Preparing for your Visa Interview | Office of Global Education | Kent State University

Preparing for your Visa Interview

Applying for a Visa

When applying for a visa with a Form I-20 or DS-2019 from Kent State University, you are applying for a non-immigrant visa. This means that you intend your stay in the U.S. to be temporary. However, the burden of proof (responsibility) lies with you to prove this. Under U.S. law, all applicants for nonimmigrant visas (F-1 or J-1) are viewed as intending immigrants until they can convince the consular officer that they are not. Each person’s situation is different, of course, and there is no magic explanation or single document, certificate, or letter which can guarantee visa insurance. Below you will find some tips to assist you in preparing for your non-immigrant visa interview.

Complete the nonimmigrant visa application (DS-156 or DS-160); ask your US consulate office which application they require. Handwritten applications will no longer be accepted.

Collect all relevant documentation supporting your trip to the U.S. This may include:

  1. Passport, valid for at least six months
  2. Eligibility Document (I-20 or DS-2019)
  3. Financial Support Documentation which match your eligibility document
  4. Letter of Admission from Kent State University
  5. Additional documentation: Only present what is essential for the interview. Refer to the consular website for documentation your specific office requires. It should be immediately clear to the consular office the documents you are presenting and what they signify. Lengthy written explanations cannot be quickly read or evaluated.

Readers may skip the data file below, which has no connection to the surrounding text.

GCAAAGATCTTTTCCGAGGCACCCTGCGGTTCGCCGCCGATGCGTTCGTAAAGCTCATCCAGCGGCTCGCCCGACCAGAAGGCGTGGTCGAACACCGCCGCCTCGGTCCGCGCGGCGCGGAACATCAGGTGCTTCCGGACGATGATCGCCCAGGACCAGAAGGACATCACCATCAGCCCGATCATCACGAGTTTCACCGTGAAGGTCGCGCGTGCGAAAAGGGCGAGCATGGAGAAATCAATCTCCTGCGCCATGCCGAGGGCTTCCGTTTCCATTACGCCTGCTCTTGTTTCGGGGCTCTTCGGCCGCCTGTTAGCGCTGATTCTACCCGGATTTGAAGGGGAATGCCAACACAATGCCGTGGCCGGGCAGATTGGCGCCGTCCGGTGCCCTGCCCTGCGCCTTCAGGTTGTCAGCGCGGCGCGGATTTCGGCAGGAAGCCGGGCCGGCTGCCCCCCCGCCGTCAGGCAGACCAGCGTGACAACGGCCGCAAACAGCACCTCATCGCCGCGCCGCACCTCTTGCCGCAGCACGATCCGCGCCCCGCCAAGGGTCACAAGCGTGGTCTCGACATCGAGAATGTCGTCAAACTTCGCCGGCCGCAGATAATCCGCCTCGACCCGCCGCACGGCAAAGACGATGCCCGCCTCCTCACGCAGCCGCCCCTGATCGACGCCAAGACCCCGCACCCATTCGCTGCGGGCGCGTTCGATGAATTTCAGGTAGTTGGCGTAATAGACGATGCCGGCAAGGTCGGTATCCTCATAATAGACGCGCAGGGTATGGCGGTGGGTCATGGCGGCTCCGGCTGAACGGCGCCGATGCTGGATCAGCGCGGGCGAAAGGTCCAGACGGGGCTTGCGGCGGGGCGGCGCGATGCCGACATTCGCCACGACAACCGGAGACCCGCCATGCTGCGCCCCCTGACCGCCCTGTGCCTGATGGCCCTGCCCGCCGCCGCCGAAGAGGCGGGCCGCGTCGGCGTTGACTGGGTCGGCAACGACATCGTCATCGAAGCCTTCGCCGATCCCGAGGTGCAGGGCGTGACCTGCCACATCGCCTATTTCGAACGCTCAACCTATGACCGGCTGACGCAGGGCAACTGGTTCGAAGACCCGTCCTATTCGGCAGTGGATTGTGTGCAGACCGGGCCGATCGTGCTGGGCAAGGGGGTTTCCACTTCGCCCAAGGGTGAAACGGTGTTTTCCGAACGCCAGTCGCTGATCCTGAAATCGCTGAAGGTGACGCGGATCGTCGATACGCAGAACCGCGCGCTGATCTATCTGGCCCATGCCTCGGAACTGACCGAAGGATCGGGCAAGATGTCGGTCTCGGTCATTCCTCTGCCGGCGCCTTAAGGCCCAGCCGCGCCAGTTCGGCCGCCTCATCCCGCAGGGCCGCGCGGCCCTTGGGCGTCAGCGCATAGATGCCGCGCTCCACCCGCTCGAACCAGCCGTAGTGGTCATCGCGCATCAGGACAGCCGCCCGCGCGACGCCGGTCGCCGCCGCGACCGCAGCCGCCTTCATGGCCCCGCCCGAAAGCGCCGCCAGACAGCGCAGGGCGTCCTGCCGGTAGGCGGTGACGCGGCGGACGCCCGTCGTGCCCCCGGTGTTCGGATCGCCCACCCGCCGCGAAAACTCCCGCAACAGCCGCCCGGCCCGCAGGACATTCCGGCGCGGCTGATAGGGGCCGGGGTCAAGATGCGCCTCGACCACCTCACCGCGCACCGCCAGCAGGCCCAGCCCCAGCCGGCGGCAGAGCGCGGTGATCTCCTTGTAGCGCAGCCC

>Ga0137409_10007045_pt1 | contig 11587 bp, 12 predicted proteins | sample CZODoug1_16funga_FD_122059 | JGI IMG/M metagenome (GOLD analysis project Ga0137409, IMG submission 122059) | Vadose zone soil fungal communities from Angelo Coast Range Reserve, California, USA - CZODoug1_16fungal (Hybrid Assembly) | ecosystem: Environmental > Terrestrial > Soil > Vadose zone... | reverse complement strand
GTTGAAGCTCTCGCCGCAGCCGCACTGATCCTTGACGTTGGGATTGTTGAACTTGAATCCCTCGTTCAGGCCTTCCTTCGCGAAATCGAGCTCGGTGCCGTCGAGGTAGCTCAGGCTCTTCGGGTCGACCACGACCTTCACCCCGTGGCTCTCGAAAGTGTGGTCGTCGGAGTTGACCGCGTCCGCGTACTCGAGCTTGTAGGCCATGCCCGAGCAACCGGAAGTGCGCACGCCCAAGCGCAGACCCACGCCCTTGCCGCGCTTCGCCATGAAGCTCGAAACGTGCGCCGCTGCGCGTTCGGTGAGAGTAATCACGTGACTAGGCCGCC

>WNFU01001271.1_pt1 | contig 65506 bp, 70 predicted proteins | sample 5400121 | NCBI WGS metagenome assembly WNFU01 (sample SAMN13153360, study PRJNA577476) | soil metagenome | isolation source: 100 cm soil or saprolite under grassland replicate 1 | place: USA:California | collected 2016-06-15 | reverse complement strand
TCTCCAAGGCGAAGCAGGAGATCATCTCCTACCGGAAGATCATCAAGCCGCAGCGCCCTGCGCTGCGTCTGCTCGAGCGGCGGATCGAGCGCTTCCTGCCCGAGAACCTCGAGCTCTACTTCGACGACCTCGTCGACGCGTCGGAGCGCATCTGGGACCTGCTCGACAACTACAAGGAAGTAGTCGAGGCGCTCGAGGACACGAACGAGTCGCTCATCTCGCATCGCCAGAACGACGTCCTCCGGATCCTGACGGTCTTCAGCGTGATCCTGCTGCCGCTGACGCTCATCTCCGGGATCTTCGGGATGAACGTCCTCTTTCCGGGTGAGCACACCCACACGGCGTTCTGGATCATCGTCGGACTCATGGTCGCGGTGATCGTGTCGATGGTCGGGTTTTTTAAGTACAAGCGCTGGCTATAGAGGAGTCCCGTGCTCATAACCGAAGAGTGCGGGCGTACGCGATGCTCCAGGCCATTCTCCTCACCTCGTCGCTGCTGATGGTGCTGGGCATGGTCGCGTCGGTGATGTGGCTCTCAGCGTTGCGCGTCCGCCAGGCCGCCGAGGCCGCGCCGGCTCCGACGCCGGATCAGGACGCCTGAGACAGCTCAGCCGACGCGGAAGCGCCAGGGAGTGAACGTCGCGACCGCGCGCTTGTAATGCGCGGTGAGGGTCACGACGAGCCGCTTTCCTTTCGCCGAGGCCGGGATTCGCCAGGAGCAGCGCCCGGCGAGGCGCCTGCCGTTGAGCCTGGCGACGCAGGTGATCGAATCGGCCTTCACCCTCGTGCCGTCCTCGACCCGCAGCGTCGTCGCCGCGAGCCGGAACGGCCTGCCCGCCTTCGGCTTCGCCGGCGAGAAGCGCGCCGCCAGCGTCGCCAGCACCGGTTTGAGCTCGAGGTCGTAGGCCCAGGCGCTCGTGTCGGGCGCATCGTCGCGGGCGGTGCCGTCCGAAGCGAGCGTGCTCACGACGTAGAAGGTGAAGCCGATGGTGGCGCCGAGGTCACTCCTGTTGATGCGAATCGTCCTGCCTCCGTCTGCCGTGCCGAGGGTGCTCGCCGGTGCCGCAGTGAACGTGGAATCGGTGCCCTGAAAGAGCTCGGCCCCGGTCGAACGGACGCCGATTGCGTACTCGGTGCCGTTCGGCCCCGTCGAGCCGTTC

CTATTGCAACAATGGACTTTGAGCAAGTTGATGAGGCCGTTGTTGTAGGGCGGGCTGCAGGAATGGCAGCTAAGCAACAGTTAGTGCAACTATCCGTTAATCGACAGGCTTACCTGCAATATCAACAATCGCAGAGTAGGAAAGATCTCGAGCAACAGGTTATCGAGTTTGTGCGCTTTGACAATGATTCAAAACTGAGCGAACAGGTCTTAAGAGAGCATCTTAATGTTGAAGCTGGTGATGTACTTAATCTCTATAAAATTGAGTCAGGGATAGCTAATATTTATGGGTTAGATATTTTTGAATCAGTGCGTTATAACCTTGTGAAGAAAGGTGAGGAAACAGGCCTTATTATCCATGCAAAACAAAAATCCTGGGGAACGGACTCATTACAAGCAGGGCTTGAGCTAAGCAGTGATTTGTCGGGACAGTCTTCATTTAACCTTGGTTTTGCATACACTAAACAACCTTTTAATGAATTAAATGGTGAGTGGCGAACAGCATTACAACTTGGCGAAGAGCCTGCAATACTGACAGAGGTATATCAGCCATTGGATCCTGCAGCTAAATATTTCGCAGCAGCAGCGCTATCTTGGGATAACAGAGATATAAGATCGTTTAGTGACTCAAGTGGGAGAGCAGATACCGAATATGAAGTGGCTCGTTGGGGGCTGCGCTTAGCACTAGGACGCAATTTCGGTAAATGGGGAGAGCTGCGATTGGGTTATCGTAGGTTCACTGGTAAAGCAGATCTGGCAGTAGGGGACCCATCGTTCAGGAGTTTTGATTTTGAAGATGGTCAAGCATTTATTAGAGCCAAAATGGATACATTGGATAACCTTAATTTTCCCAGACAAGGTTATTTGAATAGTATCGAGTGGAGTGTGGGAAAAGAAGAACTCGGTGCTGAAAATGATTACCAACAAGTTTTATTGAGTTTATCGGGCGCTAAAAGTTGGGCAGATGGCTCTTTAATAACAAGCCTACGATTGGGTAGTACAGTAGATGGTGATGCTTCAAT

Questions to Expect

Your visa interview is a conversation. The consular official who is interviewing you wants to hear about you and your plan, including important details about the following:

  • Your program and how it fits your career plans. You should articulate the reasons why you will study in your particular program in the United States, including why you chose Kent State University. You should also be able to explain how studying in the U.S. relates to your educational objectives, grades, and long-range plans.
  • English proficiency. Anticipate that the interview will be conducted in English and not in your native language. One suggestion is to practice English conversation with a native speaker, but do not prepare speeches. If you are coming to the United States solely to study intensive English, be prepared to explain how English will be useful for you in your home country.
  • Ties to your home country. You must be able to show that you have reasons for returning to your home country that are stronger than those for remaining in the United States. “Ties” to your home country are the things that bind you to your home town, homeland, or current place of residence including: current or promise of future employment, family or other relationships, financial prospects that you own or will inherit, investments, etc.